Links for December 28th through January 8th

This entry was published at least two years ago (originally posted on January 8, 2009). Since that time the information may have become outdated or my beliefs may have changed (in general, assume a more open and liberal current viewpoint). A fuller disclaimer is available.

Sometime between December 28th and January 8th, I thought this stuff was interesting. You might think so too!

  • freezebubbles: It's very cold tonight, so we played with bubbles. If you blow them upwards enough they have time to freeze on the way down.
  • xkcd: Converting to Metric: The key to converting to metric is establishing new reference points. When you hear "26° C," instead of thinking "that's 70° F," you should think, "that's warmer than a house but cool for swimming." Here are some helpful tables of reference points…
  • Advanced Hydrologic Prediction Service: Seattle: Green River near Auburn: Hydrologic info for the Green River. Currently in the 'caution' zone at its single checkpoint, but seems to have crested already and is expected to drop from here on out.
  • UiRemote: The Universal Infrared Remote for iPhone: With the help of this small accessory, you will be able to use your iPhone to control your TV, DVD, Cable box, Projectors, Digital Photo Frames, AC, Fans, & Backyard evil robots, whereever you go. Not only does it send out the remote control signals, you can easily teach it to learn any button on any standard Remote, or even a sequence of button clicks as a macro. (This looks nice — hopefully they make it compatible with the iPod Touch as well!)
  • 25 Years of Mac: From Boxy Beige to Silver Sleek: Here's what's amazing about the Mac as it turns 25, a number that in computer years is just about a googolplex: It can look forward. The Mac's original competition—the green-phosphorus-screened stuff made by RadioShack, DEC, and then-big kahuna IBM—now inhabit landfills, both physically and psychically. Yet the Macintosh is not only thriving, it's doing better than at any time in its history. Mac market share has quietly crept into double digits. That's up from barely 3 percent in 1997, just before the prodigal CEO returned to the fold after a 12-year exile. Any way you cut it, the Mac is on the rise while Windows is waning. Roll over, Methusela—the Macintosh is still peaking.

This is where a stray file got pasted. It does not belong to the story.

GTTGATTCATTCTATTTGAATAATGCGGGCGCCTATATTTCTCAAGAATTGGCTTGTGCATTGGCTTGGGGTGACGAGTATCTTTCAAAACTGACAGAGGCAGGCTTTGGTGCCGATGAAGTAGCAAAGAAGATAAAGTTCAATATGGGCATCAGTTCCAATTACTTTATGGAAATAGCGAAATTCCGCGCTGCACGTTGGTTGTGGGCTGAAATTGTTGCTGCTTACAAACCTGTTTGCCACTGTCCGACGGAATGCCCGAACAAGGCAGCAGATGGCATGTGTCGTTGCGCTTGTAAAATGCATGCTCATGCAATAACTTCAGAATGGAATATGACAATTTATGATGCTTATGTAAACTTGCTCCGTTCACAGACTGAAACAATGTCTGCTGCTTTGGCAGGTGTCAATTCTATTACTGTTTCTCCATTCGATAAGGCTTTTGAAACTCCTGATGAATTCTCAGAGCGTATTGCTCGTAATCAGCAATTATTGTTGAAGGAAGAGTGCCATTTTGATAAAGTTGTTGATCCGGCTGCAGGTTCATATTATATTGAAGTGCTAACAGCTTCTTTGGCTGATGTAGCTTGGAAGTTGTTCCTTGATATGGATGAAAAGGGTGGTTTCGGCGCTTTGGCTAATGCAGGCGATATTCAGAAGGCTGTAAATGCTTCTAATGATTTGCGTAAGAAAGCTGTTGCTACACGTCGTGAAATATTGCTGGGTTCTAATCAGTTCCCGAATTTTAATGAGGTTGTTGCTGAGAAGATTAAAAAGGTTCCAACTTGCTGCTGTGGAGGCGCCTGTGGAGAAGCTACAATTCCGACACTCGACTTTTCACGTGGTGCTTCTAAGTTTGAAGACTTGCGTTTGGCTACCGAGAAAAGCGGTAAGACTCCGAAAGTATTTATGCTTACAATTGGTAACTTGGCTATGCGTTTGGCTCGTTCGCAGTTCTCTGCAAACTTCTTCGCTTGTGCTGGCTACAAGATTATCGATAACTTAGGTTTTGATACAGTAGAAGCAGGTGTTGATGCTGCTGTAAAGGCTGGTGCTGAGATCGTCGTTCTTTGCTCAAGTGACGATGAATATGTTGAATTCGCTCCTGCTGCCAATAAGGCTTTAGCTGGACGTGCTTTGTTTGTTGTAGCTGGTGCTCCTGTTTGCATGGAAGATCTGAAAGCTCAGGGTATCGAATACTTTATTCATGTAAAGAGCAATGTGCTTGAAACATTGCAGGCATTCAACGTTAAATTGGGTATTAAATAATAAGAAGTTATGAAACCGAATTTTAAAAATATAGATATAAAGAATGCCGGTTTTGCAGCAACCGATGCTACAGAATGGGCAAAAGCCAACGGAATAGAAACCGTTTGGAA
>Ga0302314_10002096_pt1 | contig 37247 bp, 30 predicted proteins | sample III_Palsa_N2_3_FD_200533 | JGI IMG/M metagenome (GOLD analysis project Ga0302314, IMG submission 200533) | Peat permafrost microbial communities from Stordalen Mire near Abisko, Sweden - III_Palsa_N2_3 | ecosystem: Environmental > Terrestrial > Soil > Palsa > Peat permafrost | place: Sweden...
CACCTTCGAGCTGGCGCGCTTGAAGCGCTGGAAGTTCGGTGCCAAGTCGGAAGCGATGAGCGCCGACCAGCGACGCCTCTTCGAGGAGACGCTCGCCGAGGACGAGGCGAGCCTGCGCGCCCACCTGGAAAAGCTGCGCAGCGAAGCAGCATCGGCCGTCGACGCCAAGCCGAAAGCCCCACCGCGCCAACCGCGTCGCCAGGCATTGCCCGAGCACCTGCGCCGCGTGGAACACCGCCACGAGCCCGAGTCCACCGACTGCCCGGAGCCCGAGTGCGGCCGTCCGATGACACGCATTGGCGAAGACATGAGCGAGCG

• 6 New Web Technologies of 2008 You Need to Use Now: Every year, we see scores of innovations trickle onto the web — everything from new browser features to cool web apps to entire programming languages. Some of these concepts just make us smile, then we move on. Some completely blow our minds with their utility and ingenuity — and become must-haves. For this list, we've compiled the most truly life-altering nuggets of brilliance to hit center stage in 2008: the ideas, products and enhancements to the web experience so huge that they make us wonder how we got along without them.
  • NCIS: The Official TV Soundtrack: Okay, maybe it's a little cheezy as a TV show tie-in, but NCIS is my personal favorite of the current crop of crime dramas…and the entire second disc of the soundtrack set is music from Abby's Lab: Collide, Ministry, Seether, Skold vs. KMFDM, Nitzer Ebb, Android Lust, and more. Sweet!
  • Weak cellphone law puts drivers off the hook: When lawmakers addressed the issue, they amassed sufficient votes only for a law that made talking on a handheld cellphone a secondary offense. If it were a primary offense, an officer could stop a violator on the spot for using a cellphone. But in our state, officers can stop an offender only for another reason, such as a busted taillight, weaving or following too close. During the stop, they can write an additional ticket for cellphone misbehavior. Of several states with cellphone bans, including California, Connecticut, New Jersey and New York, only Washington opted to make it secondary offense.
  • Whose Streets?: In both instances the the streets have been immediately appropriated for the purpose of joy—not commerce or commuting—and the Seattle police, who normally exist to protect commerce and commuting, have gotten it exactly right. They've ceded the streets to the celebrants and made it their duty to protect them and their temporary takeover of space that isn't theirs. On election night, I saw police keeping cars away from the street party in the above video. On Saturday night—or, really, at 2 a.m. on Sunday morning—I saw a lone police car parked so that it blocked traffic from descending the hill favored by the East Denny Way sledders, some of whom are pictured above.
  • Chart Porn: The Unofficial Theory Of Sci-Fi Connectivity: We've concentrated on three types of crossovers between series: Direct Crossover, where characters from one series or another have actually met in a story; Easter Egg, where elements of one series have appeared in another (often as geeky in-jokes), and Brand Crossover, where market forces have brought two disparate things together for no good reason (See Transformers/Star Wars).